Heap and party hired the same enlightened Israeli lawyers who had acted for the Swedes to make another bid to recover some money from the MOD.

Ten years after it stole the Tahrir, the Israeli MOD – no doubt grudgingly – waved what amounted to a legal white flag and paid close to $150,000, about half of the mission’s total costs.

“I don’t know why it took so long,” Heap said. “But the state [of Israel] knew that it had to pay, eventually.”

For Heap, the long-sought-after proffer is important for a number of reasons.

First, the money will help underwrite existing and future campaigns to draw the world’s notice to and try to lift the inhumane blockade that continues to deny livelihoods and freedom of movement to imprisoned Palestinians.

“The real issue is whether Palestinians have freedom of movement into, out of and around their lands, which is a protected right under the Universal Declaration of Human Rights,” Heap said. “We are simply trying to bring attention to it.”

Second, the settlement is an implicit admission by Israel that it committed piracy when it “seized” a foreign-owned boat in international waters – a crime that remains unpunished.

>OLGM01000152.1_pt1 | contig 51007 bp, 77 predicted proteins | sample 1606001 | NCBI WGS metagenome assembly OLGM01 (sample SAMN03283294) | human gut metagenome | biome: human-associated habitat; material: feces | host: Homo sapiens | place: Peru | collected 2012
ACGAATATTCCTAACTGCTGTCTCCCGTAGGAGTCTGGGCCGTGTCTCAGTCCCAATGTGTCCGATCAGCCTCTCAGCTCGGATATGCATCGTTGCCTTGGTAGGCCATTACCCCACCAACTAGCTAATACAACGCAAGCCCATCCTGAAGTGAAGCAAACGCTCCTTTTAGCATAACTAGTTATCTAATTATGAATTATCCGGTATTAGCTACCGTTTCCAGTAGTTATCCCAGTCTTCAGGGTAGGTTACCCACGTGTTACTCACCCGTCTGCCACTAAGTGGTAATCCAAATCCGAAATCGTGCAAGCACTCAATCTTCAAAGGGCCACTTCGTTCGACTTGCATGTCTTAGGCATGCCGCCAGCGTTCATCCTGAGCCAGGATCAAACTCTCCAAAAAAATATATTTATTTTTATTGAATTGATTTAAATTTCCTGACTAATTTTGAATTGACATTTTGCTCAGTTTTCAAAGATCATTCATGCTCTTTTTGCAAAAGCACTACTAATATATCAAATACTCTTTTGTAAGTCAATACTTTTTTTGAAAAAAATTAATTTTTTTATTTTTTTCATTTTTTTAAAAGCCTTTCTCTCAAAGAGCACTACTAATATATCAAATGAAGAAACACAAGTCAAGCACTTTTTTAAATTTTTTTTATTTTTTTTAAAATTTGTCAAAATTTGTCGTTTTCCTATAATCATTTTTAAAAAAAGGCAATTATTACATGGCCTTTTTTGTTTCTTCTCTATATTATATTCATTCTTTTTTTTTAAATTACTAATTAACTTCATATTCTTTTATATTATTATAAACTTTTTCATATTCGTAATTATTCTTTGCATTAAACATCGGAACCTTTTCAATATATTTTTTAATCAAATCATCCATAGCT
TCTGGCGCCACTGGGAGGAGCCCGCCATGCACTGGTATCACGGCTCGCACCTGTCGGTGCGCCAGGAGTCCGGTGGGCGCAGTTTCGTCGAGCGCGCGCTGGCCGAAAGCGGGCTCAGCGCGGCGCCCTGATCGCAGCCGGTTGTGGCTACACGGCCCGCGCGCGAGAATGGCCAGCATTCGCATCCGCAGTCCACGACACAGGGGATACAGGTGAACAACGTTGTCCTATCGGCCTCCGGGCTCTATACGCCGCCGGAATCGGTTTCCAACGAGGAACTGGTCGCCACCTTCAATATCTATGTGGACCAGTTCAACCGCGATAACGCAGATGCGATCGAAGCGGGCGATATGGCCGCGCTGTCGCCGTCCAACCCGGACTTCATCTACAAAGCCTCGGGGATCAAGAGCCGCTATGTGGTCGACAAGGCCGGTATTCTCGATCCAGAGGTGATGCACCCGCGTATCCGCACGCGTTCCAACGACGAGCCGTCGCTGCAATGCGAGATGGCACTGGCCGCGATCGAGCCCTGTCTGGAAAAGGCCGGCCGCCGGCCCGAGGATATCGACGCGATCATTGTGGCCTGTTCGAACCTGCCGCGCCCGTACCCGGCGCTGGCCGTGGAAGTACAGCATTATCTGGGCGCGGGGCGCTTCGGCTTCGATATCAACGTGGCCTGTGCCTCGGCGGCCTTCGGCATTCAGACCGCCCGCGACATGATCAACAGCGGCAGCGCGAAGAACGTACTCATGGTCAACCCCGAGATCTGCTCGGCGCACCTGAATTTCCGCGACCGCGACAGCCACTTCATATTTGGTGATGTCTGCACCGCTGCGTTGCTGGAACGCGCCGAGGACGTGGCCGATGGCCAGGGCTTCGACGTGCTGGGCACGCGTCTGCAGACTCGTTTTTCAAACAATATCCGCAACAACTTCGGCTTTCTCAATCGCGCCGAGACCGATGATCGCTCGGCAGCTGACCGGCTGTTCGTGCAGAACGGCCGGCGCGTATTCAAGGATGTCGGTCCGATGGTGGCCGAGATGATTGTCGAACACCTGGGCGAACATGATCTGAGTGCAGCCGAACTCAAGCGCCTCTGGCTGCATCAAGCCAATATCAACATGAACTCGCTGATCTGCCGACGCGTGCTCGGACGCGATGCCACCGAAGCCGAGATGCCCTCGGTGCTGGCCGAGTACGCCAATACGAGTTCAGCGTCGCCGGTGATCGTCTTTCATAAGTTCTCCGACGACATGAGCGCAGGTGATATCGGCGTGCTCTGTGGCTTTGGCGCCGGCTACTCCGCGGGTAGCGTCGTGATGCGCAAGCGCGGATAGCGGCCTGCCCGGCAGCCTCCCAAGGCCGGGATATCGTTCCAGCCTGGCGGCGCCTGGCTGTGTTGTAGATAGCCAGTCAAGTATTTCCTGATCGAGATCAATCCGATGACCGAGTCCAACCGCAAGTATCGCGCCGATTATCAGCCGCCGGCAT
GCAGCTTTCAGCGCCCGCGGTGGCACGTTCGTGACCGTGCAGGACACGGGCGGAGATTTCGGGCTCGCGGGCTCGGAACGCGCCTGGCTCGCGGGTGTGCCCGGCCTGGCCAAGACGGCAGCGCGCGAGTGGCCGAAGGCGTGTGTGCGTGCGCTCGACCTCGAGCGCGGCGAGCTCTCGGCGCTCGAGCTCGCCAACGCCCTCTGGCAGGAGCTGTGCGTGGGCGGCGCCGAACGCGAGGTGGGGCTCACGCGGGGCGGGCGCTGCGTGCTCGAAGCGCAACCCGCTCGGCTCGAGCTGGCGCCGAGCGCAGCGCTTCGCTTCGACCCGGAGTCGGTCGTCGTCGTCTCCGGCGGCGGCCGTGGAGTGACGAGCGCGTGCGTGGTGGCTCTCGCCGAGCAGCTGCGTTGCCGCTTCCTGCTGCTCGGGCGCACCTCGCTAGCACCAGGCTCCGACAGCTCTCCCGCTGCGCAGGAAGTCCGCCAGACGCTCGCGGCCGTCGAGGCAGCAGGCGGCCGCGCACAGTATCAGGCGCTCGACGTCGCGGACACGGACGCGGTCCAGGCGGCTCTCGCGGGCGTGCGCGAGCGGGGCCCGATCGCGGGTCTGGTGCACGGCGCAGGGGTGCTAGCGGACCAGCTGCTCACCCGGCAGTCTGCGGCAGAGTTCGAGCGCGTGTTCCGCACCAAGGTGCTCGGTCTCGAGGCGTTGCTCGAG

“If you abduct people who are headed to one country and take them to another country against their will, that’s clearly an offence under international law and none of the people responsible for that have faced any kind of justice,” Heap said.

Heap knows that the blunt, arbitrary violence he and other Canadians experienced on their aborted journey to Gaza in late 2011 cannot compare with the brutal, systemic persecution Palestinians have endured for generations.

“The blockade of Gaza is collective punishment,” Heap said.

To ease that disfiguring burden, some of the settlement money went to the purchase and delivery last week of an ambulance to Gaza.

Heap and the other Canadians who risked much to champion the plight of Palestinians should be applauded for their determination to right the ugly wrongs others can see but, out of indifference, ignore.

Their patience and resolve are an example to an ever-rising number of Canadians who, in a principled break from their complicit leaders, are ready to make sure that one day Palestinians will overcome.

The views expressed in this article are the author’s own and do not necessarily reflect Al Jazeera’s editorial stance.